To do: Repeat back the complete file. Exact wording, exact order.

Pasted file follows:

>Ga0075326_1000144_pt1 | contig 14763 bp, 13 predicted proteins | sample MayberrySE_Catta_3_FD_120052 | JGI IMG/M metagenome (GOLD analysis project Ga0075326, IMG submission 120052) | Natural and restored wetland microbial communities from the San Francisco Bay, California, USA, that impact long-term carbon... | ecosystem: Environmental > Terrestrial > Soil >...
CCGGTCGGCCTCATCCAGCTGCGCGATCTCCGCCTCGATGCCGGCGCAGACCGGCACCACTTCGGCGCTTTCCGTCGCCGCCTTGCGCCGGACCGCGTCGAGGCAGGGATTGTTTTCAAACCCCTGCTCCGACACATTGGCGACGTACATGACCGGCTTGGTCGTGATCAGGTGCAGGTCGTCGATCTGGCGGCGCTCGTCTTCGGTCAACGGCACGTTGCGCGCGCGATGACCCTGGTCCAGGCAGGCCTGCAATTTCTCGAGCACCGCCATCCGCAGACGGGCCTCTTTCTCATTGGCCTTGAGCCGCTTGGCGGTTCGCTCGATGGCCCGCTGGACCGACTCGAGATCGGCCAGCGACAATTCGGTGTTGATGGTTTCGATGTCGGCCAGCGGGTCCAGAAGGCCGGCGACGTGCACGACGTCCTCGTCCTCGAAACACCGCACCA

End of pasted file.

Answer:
>Ga0075326_1000144_pt1 | contig 14763 bp, 13 predicted proteins | sample MayberrySE_Catta_3_FD_120052 | JGI IMG/M metagenome (GOLD analysis project Ga0075326, IMG submission 120052) | Natural and restored wetland microbial communities from the San Francisco Bay, California, USA, that impact long-term carbon... | ecosystem: Environmental > Terrestrial > Soil >...
CCGGTCGGCCTCATCCAGCTGCGCGATCTCCGCCTCGATGCCGGCGCAGACCGGCACCACTTCGGCGCTTTCCGTCGCCGCCTTGCGCCGGACCGCGTCGAGGCAGGGATTGTTTTCAAACCCCTGCTCCGACACATTGGCGACGTACATGACCGGCTTGGTCGTGATCAGGTGCAGGTCGTCGATCTGGCGGCGCTCGTCTTCGGTCAACGGCACGTTGCGCGCGCGATGACCCTGGTCCAGGCAGGCCTGCAATTTCTCGAGCACCGCCATCCGCAGACGGGCCTCTTTCTCATTGGCCTTGAGCCGCTTGGCGGTTCGCTCGATGGCCCGCTGGACCGACTCGAGATCGGCCAGCGACAATTCGGTGTTGATGGTTTCGATGTCGGCCAGCGGGTCCAGAAGGCCGGCGACGTGCACGACGTCCTCGTCCTCGAAACACCGCACCA